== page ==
Skidmore, Owings & Merrill Offices – New York City

Skidmore, Owings & Merrill pushed their design principles in the realization of their own office, a space to foster community, collaboration and set a precedent for the design firm's New York City practice.

Skidmore, Owings & Merrill designed a dynamic and collaborative space for their firm in New York City, New York.

For decades, SOM has designed cutting-edge workspaces with the conviction that architecture has the power to shape an organization’s culture, and with a responsibility to create an enduring built environment. In designing our office, we took the opportunity to push these principles further. The workplace, located on the 27th and 28th floors of 7 World Trade Center, fosters collaboration and community, with a focus on four main tenets: openness, mobility, sustainability, and wellness.

The office is a piece of industrial design unto itself: an expansive, flexible space characterized by healthy materials, a responsible use of resources, and a focus on sustainability and wellbeing. We refer to our design philosophy as “radical reduction.” No specification was self-referential or unnecessary—the goal was to holistically integrate the distinct programmatic requirements of a design firm’s office into a refined and tranquil interior.

A wide opening between the floors unifies the two levels and creates a multistory forum for gatherings and events. This “office living room” puts our technology and innovation on display—from a 28th-floor exhibit showcasing models of projects from our history to a 27th-floor library, along with microphones and cameras linking our global offices. A communicating stair connects the two floors, and leads directly to a shared cafe and amenities for meditation, prayer, and breaks. The stair itself is an architectural experiment—it is built entirely of cross-laminated timber, the only structural material that does not emit carbon in its production.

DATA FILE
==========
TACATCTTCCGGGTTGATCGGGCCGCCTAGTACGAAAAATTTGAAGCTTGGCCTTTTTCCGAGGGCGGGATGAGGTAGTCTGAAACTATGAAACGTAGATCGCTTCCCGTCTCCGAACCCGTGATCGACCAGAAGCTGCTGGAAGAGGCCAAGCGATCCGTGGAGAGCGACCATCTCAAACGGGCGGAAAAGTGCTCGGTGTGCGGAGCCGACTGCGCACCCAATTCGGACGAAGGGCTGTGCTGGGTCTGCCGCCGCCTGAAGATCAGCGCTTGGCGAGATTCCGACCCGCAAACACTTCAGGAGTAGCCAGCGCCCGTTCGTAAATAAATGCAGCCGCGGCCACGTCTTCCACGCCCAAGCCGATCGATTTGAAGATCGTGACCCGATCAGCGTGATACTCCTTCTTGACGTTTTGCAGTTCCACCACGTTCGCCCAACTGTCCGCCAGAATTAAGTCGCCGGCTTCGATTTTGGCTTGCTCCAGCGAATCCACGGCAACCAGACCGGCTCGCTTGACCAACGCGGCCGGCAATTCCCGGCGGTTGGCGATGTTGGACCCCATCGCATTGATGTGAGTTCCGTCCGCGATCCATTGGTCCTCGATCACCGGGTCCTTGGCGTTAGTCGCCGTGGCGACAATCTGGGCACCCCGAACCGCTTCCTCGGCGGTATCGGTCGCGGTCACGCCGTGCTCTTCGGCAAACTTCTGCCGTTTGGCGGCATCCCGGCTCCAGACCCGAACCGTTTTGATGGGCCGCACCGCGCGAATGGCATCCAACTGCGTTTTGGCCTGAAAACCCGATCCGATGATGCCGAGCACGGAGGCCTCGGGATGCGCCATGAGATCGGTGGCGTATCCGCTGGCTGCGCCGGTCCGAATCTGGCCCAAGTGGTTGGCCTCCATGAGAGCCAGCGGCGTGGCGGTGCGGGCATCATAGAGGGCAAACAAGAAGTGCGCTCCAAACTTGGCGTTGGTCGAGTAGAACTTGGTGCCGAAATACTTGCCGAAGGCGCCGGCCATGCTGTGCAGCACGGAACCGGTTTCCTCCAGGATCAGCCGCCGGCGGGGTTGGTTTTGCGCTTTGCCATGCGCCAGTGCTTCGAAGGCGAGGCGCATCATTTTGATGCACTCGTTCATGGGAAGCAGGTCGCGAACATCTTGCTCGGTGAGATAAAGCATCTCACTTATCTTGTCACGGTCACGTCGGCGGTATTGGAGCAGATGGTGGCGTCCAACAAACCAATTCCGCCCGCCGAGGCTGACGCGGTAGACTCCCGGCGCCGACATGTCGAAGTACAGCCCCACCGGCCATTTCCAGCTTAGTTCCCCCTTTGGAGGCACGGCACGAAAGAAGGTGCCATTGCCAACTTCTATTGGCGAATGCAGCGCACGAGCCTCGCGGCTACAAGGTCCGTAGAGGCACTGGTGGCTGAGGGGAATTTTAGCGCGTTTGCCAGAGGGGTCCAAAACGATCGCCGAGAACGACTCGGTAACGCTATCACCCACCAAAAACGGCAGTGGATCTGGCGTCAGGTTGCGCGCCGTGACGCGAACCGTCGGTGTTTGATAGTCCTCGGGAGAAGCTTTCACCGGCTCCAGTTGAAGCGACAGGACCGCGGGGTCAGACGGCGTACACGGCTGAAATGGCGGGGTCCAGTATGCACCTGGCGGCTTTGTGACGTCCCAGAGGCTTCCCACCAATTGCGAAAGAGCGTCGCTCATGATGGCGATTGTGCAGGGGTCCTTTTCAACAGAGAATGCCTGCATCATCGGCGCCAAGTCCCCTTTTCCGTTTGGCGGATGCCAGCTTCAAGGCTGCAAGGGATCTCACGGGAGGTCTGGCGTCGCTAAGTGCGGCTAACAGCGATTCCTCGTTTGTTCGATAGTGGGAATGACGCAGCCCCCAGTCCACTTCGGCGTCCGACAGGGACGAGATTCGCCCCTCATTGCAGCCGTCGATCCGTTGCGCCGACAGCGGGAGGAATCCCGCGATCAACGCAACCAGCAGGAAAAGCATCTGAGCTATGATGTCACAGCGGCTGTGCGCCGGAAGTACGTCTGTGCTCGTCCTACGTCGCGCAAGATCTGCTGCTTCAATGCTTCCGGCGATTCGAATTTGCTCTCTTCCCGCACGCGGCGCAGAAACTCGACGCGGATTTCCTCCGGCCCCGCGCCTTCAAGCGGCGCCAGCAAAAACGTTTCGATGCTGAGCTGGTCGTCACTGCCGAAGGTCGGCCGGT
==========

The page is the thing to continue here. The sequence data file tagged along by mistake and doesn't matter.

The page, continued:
The openness of the entrances and amenities, along with the design of the work areas, enables seamless mobility throughout the office. The work areas are organized around collaboration zones. To reduce noise, a fabric-wrapped acoustic panel ceiling absorbs sound across the entire office.

With a focus on material science, we created a rigorous set of criteria for finishes to use the most sustainable palette possible. This is an effort that is underway across the firm for all our work. The office is characterized by natural materials and the reduction of inessential surface treatments—from the existing concrete slabs serving as the flooring to the use of cork, white oak, and tectum. To bolster this humanist approach, we drew from studies in biophilia—bringing lush plantings throughout the spaces to establish a calm atmosphere.

The most innovative solution, however, is the lighting strategy. Because the building is clad in floor-to-ceiling glass, the office relies almost entirely on natural light, and uses a dynamic lighting and motorized shade system that constantly adjusts itself based on the sun’s position, the time of day, and occupancy patterns. The system maximizes natural light, and minimizes the artificial lighting requirements to the smallest possible level. The strategy continues at night, when a regular grid of point lights illuminates only the horizontal surfaces, rather than walls and other vertical surfaces. The point lights ultimately use half a watt per square foot of energy, relieve strain on eyesight, and substantially reduce nighttime reflections in the glass to enable clear views of the skyline we help create.

Design: Skidmore, Owings & Merrill
Contractor: Clune Construction
Photography: Dave Burk